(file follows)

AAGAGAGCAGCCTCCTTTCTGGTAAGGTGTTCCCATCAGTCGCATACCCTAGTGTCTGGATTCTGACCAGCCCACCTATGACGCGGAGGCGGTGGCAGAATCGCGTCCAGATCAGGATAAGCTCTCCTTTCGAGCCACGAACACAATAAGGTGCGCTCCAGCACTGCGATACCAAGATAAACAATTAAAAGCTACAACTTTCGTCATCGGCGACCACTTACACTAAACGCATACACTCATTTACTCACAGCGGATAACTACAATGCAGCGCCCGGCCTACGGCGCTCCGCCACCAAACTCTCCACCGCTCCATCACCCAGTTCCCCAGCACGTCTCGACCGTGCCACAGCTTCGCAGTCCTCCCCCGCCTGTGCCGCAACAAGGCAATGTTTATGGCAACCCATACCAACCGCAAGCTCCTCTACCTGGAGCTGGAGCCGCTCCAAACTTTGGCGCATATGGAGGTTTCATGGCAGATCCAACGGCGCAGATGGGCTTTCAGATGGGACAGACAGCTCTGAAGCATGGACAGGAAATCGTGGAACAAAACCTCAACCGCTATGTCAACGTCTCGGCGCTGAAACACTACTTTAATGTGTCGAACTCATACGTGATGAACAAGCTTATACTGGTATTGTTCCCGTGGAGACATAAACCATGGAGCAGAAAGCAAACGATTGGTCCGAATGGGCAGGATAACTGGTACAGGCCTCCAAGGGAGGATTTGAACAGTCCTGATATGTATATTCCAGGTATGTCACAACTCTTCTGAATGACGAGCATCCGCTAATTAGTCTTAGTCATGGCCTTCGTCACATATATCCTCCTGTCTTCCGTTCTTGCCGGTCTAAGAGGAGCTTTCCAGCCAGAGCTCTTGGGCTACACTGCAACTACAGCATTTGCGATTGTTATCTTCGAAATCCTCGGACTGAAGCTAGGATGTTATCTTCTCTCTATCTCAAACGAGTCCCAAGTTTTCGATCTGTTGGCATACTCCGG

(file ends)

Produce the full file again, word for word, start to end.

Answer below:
AAGAGAGCAGCCTCCTTTCTGGTAAGGTGTTCCCATCAGTCGCATACCCTAGTGTCTGGATTCTGACCAGCCCACCTATGACGCGGAGGCGGTGGCAGAATCGCGTCCAGATCAGGATAAGCTCTCCTTTCGAGCCACGAACACAATAAGGTGCGCTCCAGCACTGCGATACCAAGATAAACAATTAAAAGCTACAACTTTCGTCATCGGCGACCACTTACACTAAACGCATACACTCATTTACTCACAGCGGATAACTACAATGCAGCGCCCGGCCTACGGCGCTCCGCCACCAAACTCTCCACCGCTCCATCACCCAGTTCCCCAGCACGTCTCGACCGTGCCACAGCTTCGCAGTCCTCCCCCGCCTGTGCCGCAACAAGGCAATGTTTATGGCAACCCATACCAACCGCAAGCTCCTCTACCTGGAGCTGGAGCCGCTCCAAACTTTGGCGCATATGGAGGTTTCATGGCAGATCCAACGGCGCAGATGGGCTTTCAGATGGGACAGACAGCTCTGAAGCATGGACAGGAAATCGTGGAACAAAACCTCAACCGCTATGTCAACGTCTCGGCGCTGAAACACTACTTTAATGTGTCGAACTCATACGTGATGAACAAGCTTATACTGGTATTGTTCCCGTGGAGACATAAACCATGGAGCAGAAAGCAAACGATTGGTCCGAATGGGCAGGATAACTGGTACAGGCCTCCAAGGGAGGATTTGAACAGTCCTGATATGTATATTCCAGGTATGTCACAACTCTTCTGAATGACGAGCATCCGCTAATTAGTCTTAGTCATGGCCTTCGTCACATATATCCTCCTGTCTTCCGTTCTTGCCGGTCTAAGAGGAGCTTTCCAGCCAGAGCTCTTGGGCTACACTGCAACTACAGCATTTGCGATTGTTATCTTCGAAATCCTCGGACTGAAGCTAGGATGTTATCTTCTCTCTATCTCAAACGAGTCCCAAGTTTTCGATCTGTTGGCATACTCCGG